After much experimentation, Mattheij rewrote the software (several times in fact) to accomplish a variety of basic tasks. At its core, the system takes images from a webcam and feeds them to a neural network to do the classification. Of course, the neural net needs to be "trained" by showing it lots of images, and telling it what those images represent. Mattheij's breakthrough was allowing the machine to effectively train itself, with guidance: Running pieces through allows the system to take its own photos, make a guess, and build on that guess. As long as Mattheij corrects the incorrect guesses, he ends up with a decent (and self-reinforcing) corpus of training data. As the machine continues running, it can rack up more training, allowing it to recognize a broad variety of pieces on the fly.

Here's another video, focusing on how the pieces move on conveyer belts (running at slow speed so puny humans can follow). You can also see the air jets in action:

In an email interview, Mattheij told Mental Floss that the system currently sorts LEGO bricks into more than 50 categories. It can also be run in a color-sorting mode to bin the parts across 12 color groups. (Thus at present you'd likely do a two-pass sort on the bricks: once for shape, then a separate pass for color.) He continues to refine the system, with a focus on making its recognition abilities faster. At some point down the line, he plans to make the software portion open source. You're on your own as far as building conveyer belts, bins, and so forth.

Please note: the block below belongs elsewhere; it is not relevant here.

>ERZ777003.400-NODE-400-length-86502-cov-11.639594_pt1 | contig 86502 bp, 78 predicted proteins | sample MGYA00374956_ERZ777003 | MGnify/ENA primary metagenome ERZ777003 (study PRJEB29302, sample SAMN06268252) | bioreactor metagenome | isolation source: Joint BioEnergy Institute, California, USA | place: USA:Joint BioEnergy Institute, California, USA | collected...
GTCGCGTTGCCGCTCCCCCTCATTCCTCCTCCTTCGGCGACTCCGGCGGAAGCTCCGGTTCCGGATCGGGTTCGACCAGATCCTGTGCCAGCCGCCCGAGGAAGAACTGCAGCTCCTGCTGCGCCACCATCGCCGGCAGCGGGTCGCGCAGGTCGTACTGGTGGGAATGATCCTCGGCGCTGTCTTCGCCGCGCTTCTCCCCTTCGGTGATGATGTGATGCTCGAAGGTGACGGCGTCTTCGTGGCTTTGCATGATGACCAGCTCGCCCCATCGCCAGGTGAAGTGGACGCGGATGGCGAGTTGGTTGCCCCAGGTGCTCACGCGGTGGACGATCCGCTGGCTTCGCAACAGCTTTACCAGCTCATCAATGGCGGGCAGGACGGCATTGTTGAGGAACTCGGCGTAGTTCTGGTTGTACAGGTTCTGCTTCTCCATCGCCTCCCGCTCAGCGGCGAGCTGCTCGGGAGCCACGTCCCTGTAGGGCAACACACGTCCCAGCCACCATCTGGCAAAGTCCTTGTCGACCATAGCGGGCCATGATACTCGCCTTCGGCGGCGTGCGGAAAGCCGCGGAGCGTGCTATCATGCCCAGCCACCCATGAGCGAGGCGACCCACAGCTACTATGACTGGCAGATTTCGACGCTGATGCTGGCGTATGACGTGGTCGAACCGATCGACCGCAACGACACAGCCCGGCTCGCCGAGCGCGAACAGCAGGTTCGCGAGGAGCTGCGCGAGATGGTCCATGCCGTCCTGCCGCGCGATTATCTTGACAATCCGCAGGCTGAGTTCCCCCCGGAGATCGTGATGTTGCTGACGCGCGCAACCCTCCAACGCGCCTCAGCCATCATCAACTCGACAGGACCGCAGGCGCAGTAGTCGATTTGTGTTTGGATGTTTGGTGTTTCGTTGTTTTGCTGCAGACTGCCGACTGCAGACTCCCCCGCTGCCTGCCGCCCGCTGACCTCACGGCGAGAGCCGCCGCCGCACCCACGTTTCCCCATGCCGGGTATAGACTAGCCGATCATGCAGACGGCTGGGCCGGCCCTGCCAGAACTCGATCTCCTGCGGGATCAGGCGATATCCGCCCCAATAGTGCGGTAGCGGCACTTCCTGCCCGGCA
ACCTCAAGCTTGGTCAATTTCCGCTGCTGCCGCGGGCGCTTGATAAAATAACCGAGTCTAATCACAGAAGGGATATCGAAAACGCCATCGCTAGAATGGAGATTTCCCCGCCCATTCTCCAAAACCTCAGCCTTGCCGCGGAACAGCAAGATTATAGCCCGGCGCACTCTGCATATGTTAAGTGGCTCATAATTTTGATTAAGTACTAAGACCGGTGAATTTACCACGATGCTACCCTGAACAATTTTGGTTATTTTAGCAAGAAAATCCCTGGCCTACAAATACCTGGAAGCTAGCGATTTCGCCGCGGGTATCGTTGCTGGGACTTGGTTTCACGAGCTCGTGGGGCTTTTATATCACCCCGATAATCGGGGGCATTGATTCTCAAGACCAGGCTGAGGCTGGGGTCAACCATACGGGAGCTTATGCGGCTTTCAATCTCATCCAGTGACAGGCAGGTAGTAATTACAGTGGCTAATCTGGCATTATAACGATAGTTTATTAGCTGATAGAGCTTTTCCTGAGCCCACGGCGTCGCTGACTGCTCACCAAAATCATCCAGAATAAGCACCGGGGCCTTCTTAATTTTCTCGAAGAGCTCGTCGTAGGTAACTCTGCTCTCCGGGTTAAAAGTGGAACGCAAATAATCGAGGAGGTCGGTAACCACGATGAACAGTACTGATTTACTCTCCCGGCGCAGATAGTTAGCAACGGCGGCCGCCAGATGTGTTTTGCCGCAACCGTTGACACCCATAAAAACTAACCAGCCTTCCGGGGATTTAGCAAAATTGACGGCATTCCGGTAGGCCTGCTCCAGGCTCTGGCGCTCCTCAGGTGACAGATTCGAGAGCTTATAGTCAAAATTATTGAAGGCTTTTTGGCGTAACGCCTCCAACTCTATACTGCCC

Check out Mattheij's writeup in two parts for more information. It starts with an overview of the story, followed up with a deep dive on the software. He's also tweeting about the project (among other things). And if you look around a bit, you'll find bulk LEGO brick auctions online—it's definitely a thing!

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Opening Ceremony
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These $425 Jeans Can Turn Into Jorts
May 19, 2017
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Opening Ceremony

Modular clothing used to consist of something simple, like a reversible jacket. Today, it’s a $425 pair of detachable jeans.

Apparel retailer Opening Ceremony recently debuted a pair of “2 in 1 Y/Project” trousers that look fairly peculiar. The legs are held to the crotch by a pair of loops, creating a disjointed C-3PO effect. Undo the loops and you can now remove the legs entirely, leaving a pair of jean shorts in their wake. The result goes from this:

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Opening Ceremony

To this:

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Opening Ceremony

The company also offers a slightly different cut with button tabs in black for $460. If these aren’t audacious enough for you, the Y/Project line includes jumpsuits with removable legs and garter-equipped jeans.

[h/t Mashable]